This year’s Rummage Sale may be the largest yet
A long line snaked outside of the Community and Senior Center in Frisco as shoppers geared up for the first day of the annual Rummage Sale. Piles of donated skis, boots and strollers were organized into neat lines outside of each tent, while inside, racks of clothing, piles of pottery, Christmas trees and knick knacks filled each corner.
Jo Ring, organizer of the event, said this year brought more items than ever before. The piles will slowly shrink over the next three days as donated goods are bought up by the hundreds.
Emily Spitzner, who has volunteered with the sale for the past four years, said that 150 people came to last year’s pre-sale. Starting Thursday evening, shoppers were able to enter the area for $10 to have first pick of the piles of donated goods.
The regular sale will continue Friday and Saturday, from 9 a.m. to 5 p.m. On Sunday, a $2 bag sale from 10 a.m. to 12 p.m. lets shoppers fill a Target back with any indoor goods, with each bag costing $2. Outside, sports equipment, furniture and other items will have prices docked.
“There are people who come in looking for specific things,” Spitzner said. “You have your artisans who come and make benches and chairs out of skis.”
She added that one woman comes in and buys old candles, melting them down to make them into her own. Another woman from Arizona drives up every year to buy wool to make rugs.
“People come to get sweaters for ugly Christmas sweater parties. Or they’ll get Halloween costumes,” Spitzner said. “The Christmas stuff goes like crazy.”
The largest prizes are reserved for the silent auction, which lasts Thursday, July 30 through Saturday, Aug. 1. This year, Summit Seniors have two cars up for auction: a 1995 Toyota Camry LE and a 1986.5 Porsche 928S.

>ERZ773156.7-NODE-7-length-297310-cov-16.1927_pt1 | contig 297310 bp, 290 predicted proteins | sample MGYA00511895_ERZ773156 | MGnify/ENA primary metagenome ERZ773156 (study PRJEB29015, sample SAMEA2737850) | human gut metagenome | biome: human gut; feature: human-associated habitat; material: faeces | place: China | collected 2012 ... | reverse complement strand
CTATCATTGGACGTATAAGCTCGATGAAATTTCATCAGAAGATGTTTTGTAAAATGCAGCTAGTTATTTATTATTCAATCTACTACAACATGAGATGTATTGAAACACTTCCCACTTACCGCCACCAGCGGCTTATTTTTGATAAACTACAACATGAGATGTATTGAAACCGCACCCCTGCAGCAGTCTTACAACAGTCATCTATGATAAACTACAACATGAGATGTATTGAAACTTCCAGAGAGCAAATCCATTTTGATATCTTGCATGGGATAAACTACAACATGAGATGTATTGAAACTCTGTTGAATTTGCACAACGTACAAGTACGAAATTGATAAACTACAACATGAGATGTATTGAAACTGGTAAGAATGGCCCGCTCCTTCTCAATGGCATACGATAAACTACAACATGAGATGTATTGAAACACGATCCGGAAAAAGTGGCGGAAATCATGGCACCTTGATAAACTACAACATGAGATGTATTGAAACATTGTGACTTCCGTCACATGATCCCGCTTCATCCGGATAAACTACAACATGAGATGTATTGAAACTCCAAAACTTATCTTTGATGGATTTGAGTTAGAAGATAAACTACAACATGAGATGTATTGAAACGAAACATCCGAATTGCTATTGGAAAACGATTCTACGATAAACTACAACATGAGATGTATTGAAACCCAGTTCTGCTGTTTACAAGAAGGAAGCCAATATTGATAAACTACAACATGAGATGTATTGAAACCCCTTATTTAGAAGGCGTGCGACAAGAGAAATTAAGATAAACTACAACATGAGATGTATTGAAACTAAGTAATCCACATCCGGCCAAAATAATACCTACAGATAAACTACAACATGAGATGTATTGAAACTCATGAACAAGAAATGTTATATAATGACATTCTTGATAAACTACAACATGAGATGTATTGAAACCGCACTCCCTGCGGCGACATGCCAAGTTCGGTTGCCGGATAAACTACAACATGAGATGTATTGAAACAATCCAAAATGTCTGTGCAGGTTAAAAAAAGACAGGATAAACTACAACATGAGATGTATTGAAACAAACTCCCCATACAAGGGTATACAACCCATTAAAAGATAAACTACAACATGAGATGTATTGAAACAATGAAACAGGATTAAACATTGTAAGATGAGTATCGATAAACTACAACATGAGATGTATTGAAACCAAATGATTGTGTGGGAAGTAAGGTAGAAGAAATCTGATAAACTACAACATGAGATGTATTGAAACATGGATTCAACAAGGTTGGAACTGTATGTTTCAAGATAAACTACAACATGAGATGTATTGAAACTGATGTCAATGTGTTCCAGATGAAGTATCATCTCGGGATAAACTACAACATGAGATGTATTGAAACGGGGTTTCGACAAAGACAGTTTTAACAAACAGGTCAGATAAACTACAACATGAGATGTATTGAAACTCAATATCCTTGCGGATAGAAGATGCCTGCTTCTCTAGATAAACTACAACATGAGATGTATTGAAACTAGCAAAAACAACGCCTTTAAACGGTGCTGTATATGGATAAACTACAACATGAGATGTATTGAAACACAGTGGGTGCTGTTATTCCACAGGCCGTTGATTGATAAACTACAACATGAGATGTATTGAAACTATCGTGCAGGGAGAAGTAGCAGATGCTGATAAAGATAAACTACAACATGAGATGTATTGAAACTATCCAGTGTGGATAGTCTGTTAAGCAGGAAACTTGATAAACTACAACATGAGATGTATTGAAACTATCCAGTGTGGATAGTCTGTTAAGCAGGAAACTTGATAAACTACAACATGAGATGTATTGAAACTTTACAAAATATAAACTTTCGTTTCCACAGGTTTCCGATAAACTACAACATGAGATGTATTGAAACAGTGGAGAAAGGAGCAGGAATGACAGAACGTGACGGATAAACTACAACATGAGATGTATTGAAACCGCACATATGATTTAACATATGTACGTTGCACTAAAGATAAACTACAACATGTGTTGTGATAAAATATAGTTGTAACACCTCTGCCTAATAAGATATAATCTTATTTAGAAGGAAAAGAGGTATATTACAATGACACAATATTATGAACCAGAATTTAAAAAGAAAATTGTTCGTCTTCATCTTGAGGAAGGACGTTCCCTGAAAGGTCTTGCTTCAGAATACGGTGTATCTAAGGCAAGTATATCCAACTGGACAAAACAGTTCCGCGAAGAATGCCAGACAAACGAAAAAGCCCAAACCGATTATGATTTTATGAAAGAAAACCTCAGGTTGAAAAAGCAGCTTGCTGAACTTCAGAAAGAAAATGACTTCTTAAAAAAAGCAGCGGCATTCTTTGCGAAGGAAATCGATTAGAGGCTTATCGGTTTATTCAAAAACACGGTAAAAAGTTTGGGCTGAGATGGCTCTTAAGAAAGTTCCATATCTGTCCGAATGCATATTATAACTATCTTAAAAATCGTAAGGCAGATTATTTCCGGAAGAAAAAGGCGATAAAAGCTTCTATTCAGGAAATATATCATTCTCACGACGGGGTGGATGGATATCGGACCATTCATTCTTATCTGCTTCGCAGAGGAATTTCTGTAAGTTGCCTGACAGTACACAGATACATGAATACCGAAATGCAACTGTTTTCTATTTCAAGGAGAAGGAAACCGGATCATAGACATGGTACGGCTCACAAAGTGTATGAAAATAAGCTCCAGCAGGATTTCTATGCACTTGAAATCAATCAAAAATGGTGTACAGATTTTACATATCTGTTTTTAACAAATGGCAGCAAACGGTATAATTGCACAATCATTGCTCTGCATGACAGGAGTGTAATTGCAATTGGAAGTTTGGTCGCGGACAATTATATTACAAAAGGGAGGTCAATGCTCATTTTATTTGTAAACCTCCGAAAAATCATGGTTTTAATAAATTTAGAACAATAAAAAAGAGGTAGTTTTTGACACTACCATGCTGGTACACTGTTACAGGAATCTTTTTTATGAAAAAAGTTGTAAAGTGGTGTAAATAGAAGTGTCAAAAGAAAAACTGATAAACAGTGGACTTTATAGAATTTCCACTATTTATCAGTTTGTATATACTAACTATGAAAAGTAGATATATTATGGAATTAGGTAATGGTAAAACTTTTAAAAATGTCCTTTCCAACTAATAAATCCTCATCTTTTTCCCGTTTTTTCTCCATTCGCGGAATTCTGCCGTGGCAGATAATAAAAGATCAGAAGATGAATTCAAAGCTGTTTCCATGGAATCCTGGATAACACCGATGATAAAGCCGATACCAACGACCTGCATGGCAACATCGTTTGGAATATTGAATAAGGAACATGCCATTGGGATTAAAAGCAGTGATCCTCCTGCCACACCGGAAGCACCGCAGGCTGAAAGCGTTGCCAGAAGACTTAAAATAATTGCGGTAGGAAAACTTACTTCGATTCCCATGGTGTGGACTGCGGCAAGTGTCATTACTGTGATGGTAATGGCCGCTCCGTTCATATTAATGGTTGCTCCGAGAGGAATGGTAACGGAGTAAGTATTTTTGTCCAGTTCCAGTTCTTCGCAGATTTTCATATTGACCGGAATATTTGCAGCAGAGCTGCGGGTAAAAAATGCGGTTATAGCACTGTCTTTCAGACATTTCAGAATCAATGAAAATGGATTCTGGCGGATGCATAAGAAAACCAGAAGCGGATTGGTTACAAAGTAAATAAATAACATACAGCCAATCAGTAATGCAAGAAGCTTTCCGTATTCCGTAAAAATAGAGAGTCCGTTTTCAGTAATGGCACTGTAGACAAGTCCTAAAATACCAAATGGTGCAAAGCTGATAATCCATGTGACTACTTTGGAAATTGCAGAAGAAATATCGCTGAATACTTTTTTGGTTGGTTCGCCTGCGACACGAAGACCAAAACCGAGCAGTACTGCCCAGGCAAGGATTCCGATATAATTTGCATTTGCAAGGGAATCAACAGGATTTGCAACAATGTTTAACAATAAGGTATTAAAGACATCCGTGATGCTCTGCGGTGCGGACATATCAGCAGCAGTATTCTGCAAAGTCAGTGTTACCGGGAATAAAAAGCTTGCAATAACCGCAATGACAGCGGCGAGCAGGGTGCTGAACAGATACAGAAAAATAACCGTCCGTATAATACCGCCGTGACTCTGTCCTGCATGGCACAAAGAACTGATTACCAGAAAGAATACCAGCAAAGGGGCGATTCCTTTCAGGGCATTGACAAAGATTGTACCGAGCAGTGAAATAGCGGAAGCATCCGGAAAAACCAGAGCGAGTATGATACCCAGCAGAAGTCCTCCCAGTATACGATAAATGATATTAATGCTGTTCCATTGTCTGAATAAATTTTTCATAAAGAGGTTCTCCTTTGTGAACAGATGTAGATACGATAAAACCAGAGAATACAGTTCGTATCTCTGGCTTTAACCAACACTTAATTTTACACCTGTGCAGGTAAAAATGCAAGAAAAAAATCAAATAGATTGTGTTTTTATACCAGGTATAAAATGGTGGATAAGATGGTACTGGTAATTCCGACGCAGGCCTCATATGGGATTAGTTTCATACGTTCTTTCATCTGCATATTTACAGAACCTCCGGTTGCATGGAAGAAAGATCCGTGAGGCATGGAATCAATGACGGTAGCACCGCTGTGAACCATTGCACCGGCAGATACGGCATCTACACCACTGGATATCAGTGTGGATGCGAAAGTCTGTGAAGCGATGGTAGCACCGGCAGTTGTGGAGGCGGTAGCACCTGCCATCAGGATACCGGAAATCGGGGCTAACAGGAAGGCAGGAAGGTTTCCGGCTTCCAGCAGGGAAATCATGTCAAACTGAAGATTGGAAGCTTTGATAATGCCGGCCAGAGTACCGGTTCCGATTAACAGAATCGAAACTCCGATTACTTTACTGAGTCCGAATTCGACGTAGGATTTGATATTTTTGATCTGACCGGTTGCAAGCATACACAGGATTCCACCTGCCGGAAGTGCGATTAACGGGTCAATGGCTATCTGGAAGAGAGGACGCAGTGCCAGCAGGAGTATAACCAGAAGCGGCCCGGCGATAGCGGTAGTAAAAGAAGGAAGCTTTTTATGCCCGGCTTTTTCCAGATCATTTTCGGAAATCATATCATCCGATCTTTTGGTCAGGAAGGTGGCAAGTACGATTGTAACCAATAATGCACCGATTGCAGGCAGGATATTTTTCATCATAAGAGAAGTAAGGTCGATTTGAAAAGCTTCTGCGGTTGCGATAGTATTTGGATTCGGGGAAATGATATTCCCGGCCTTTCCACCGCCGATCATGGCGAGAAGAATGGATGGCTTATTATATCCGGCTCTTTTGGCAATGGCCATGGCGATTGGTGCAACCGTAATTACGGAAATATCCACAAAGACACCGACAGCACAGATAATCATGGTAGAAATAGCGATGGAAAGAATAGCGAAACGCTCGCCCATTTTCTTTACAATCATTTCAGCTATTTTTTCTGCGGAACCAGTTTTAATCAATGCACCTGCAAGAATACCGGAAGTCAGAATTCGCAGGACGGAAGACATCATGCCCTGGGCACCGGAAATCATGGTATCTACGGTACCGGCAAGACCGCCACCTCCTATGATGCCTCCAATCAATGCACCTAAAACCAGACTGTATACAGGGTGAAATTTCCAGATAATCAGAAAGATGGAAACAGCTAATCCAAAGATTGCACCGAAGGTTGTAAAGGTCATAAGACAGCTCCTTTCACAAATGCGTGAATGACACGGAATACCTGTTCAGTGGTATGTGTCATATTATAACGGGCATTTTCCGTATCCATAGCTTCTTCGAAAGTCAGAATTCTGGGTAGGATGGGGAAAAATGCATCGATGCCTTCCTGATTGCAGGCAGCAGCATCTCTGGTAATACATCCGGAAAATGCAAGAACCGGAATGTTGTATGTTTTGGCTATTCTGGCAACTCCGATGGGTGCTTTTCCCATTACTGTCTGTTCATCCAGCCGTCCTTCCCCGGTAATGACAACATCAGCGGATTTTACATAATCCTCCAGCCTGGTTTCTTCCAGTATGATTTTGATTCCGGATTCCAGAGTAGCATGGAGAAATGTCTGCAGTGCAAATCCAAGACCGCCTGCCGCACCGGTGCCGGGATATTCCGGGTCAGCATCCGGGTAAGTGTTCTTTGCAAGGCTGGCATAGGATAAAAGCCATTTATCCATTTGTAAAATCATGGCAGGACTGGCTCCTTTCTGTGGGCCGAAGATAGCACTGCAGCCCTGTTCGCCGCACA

The proceeds of the Rummage Sale are pooled together with other fundraisers Summit Seniors conducts throughout the year, and are granted to organizations that aid Summit County seniors. Last year’s sale brought in $35,000, granted to Search and Rescue, the Community Care Clinic, Timberline Adult Daycare and several others.
Spitzner and Jacki Tobin run the checkout counter, ringing a bell every time someone “rounds up” their payment, donating a little extra money to the cause.
Outreach doesn’t end with the grants — often shoppers will use their newfound goods for outreach projects. Spitzner said that people would put together little shampoos, lotions and other small products to make gift bags for women’s shelters. Others will look for sweaters and warm jackets to give to the homeless.
While Summit Seniors has a lineup of several volunteers for this weekend, Ring said more help is always welcome. To volunteer, call the Summit County Community and Senior Center in Frisco at 970-668-2940.
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